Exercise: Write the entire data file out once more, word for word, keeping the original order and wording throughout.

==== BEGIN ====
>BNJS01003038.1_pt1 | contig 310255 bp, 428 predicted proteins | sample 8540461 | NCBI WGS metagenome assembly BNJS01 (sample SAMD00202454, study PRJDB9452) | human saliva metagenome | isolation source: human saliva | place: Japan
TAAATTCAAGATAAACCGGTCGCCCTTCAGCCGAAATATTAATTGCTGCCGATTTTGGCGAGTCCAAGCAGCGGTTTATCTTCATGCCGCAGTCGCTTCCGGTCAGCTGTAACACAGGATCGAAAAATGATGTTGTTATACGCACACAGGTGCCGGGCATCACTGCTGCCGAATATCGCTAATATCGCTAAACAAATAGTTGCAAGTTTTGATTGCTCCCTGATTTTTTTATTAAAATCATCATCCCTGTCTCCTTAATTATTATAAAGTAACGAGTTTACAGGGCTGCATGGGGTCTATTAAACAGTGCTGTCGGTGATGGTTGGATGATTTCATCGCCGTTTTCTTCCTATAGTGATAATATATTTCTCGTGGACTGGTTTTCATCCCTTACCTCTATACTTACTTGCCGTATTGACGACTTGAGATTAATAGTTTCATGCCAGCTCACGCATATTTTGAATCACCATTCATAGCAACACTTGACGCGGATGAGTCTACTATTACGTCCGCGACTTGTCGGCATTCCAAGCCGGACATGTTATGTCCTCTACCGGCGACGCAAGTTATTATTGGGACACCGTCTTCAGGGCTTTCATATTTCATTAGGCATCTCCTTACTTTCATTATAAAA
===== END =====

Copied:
>BNJS01003038.1_pt1 | contig 310255 bp, 428 predicted proteins | sample 8540461 | NCBI WGS metagenome assembly BNJS01 (sample SAMD00202454, study PRJDB9452) | human saliva metagenome | isolation source: human saliva | place: Japan
TAAATTCAAGATAAACCGGTCGCCCTTCAGCCGAAATATTAATTGCTGCCGATTTTGGCGAGTCCAAGCAGCGGTTTATCTTCATGCCGCAGTCGCTTCCGGTCAGCTGTAACACAGGATCGAAAAATGATGTTGTTATACGCACACAGGTGCCGGGCATCACTGCTGCCGAATATCGCTAATATCGCTAAACAAATAGTTGCAAGTTTTGATTGCTCCCTGATTTTTTTATTAAAATCATCATCCCTGTCTCCTTAATTATTATAAAGTAACGAGTTTACAGGGCTGCATGGGGTCTATTAAACAGTGCTGTCGGTGATGGTTGGATGATTTCATCGCCGTTTTCTTCCTATAGTGATAATATATTTCTCGTGGACTGGTTTTCATCCCTTACCTCTATACTTACTTGCCGTATTGACGACTTGAGATTAATAGTTTCATGCCAGCTCACGCATATTTTGAATCACCATTCATAGCAACACTTGACGCGGATGAGTCTACTATTACGTCCGCGACTTGTCGGCATTCCAAGCCGGACATGTTATGTCCTCTACCGGCGACGCAAGTTATTATTGGGACACCGTCTTCAGGGCTTTCATATTTCATTAGGCATCTCCTTACTTTCATTATAAAA